Treasuries rose, with two-year note yields falling to a one-week low, after the Federal Reserve June meeting minutes reduced concern the central bank may accelerate plans for higher interest rates next year.
U.S. government debt dropped earlier amid speculation the central bank would reveal details for an exit from unprecedented monetary stimulus. The difference between yields on five- and 30-year debt touched the least since 2009, reflecting the outlook for the Fed to still increase interest-rates next year while long-term inflation remains modest. Treasuries fell earlier as the sale of $21 billion of 10-year securities attracted below-average demand.
“There was more hawkishness expected from the Fed minutes, and that’s not what we got,” said Christopher Sullivan, who oversees $2.3 billion as chief investment officer at United Nations Federal Credit Union in New York.
The yield on the two-year note fell three basis points, or 0.03 percentage point, to 0.48 percent at 4:59 p.m. New York time, according to Bloomberg Bond Trader prices. The 0.5 percent note due June 2016 rose 2/32, or $0.63 per $1,000 face amount, to 100 1/32. The yield reached 0.47 percent, the lowest level since July 2.
The current 10-year yield fell one basis point to 2.55 percent. It dropped as low as 2.54 percent, the least since July 1, after rising as much as four basis points, or 0.04 percentage point, earlier.
The amount of Treasuries traded through Icap Plc, the largest inter-dealer broker of U.S. government debt, rose to $378 billion, the most since June 19. The daily average volume this year is $333 billion.
The gap between yields on U.S. five-year notes and 30-year bonds reached 1.64 percentage points, the least since March 2009 as investors anticipate interest rates will rise in a slow-growth and low-inflation environment. The yield curve measures securities of different maturities.
“We can continue to see that as short and intermediate yields move higher,” said Collin Martin, a senior fixed-income analyst in New York at Charles Schwab & Co., in a telephone interview. “With growth still low and inflation still fairly modest, we don’t think we’ll see long term yields necessarily move significantly higher, so the flattening trend will continue.”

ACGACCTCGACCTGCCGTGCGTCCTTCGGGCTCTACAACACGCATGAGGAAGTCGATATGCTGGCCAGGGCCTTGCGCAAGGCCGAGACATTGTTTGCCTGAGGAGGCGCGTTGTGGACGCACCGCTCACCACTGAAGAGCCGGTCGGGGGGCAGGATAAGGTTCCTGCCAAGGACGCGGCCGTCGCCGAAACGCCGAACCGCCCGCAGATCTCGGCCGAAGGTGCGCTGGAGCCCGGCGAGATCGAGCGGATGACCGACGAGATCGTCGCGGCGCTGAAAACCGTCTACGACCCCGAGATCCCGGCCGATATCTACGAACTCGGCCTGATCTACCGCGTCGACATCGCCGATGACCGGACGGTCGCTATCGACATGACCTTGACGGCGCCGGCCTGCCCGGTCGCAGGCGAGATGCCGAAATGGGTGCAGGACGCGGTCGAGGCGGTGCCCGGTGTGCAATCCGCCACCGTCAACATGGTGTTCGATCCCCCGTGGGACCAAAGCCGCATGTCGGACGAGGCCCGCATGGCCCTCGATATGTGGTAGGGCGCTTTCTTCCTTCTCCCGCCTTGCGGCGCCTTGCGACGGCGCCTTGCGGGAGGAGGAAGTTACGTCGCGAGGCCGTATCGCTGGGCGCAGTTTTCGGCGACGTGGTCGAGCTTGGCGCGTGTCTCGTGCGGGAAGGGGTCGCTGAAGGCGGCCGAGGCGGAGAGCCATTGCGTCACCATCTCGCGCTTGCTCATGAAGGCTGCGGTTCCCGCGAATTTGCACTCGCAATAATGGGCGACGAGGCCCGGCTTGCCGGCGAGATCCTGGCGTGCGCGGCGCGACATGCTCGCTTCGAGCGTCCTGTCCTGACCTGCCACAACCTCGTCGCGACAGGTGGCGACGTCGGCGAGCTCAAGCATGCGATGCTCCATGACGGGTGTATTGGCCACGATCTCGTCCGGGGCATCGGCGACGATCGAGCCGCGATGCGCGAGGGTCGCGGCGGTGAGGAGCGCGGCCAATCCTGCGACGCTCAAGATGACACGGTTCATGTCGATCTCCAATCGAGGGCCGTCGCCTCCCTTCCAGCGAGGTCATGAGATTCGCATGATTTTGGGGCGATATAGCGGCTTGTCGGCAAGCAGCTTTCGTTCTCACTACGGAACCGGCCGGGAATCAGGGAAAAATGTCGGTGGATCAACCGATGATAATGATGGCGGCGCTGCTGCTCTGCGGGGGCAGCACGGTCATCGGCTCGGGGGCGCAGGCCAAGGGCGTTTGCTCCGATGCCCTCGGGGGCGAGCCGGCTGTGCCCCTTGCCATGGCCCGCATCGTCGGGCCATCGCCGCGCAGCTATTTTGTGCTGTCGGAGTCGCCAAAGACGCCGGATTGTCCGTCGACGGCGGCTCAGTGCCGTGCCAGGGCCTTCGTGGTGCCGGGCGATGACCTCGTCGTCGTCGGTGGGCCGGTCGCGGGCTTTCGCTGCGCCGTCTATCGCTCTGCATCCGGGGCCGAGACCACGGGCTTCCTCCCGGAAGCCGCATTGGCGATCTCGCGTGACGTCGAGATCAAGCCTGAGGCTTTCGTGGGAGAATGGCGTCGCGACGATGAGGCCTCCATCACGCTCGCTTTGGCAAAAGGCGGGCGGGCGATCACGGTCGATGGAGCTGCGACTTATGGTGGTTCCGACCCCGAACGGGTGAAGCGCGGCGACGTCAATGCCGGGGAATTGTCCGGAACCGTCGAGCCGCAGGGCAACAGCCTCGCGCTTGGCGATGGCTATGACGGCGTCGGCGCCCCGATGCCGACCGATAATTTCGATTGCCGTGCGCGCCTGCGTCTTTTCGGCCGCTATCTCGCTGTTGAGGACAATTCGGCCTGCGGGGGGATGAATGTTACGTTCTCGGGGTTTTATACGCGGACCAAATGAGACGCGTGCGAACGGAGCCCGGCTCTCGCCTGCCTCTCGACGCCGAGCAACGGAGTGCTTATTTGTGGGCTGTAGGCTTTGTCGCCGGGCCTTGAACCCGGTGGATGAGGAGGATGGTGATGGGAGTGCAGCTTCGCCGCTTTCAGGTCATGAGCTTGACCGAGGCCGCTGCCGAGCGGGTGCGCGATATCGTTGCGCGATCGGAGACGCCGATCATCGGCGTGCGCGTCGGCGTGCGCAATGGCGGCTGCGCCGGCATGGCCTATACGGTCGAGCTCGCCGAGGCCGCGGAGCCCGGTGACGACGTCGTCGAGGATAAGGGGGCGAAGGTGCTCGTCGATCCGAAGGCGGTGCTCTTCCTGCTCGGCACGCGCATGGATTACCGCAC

The 10-year notes sold today drew a yield of 2.597 percent, the lowest at auction since June 2013 and compared with a forecast of 2.585 percent in a Bloomberg News survey of nine of the Fed’s primary dealers. The bid-to-cover ratio, which gauges demand by comparing total bids with the amount of securities offered, was 2.57, compared with an average of 2.72 for the previous 10 sales.
“The auction was a bit weaker given the rally over the last few days,” said Sean Murphy, a trader in New York at the primary dealer Societe Generale SA. “We were a little overbought and didn’t have much of a concession.”
Indirect bidders, an investor class that includes foreign central banks, purchased 39.6 percent of the notes, compared with an average of 44.2 percent for the past 10 sales.
Direct bidders, non-primary-dealer investors that place their bids directly with the Treasury, purchased 13.9 percent of the notes, compared with an average of 19.4 percent at the last 10 auctions.
The Treasury auctioned $27 billion of three-year notes yesterday. The U.S will sell $13 billion of 30-year bonds tomorrow.
Investors are adding to bets the Fed will raise borrowing costs next year after the U.S. reported last week that employers hired 288,000 workers in June, compared with the 215,000 projected by a Bloomberg News survey of economists.
“Signs of increased risk-taking were viewed by some participants as an indication that market participants were not factoring in sufficient uncertainty about the path of the economy and monetary policy,” the Fed’s June minutes showed.
Fed officials also agreed that their bond-purchase program would end with a final reduction of $15 billion in buying at their October meeting if the economy progresses as they expect. At its June meeting, the central bank continued cutting the monthly pace of asset purchases, reducing it by $10 billion for a fifth straight meeting, to $35 billion.
Traders see a 77 percent chance the Fed will raise its key rate by September 2015, compared with about 50 percent at the end of May, federal fund futures contracts show. The central bank has kept its target for the benchmark fed funds rate in a range of zero to 0.25 percent since December 2008.
“The Fed is going to be petty dovish - until there’s some big change,” said Kris Kowal, managing director, fixed income and chief investment officer at DuPont Capital Management, in Wilmington, Delaware. Kowal helps to oversee $10 billion in fixed-income assets.
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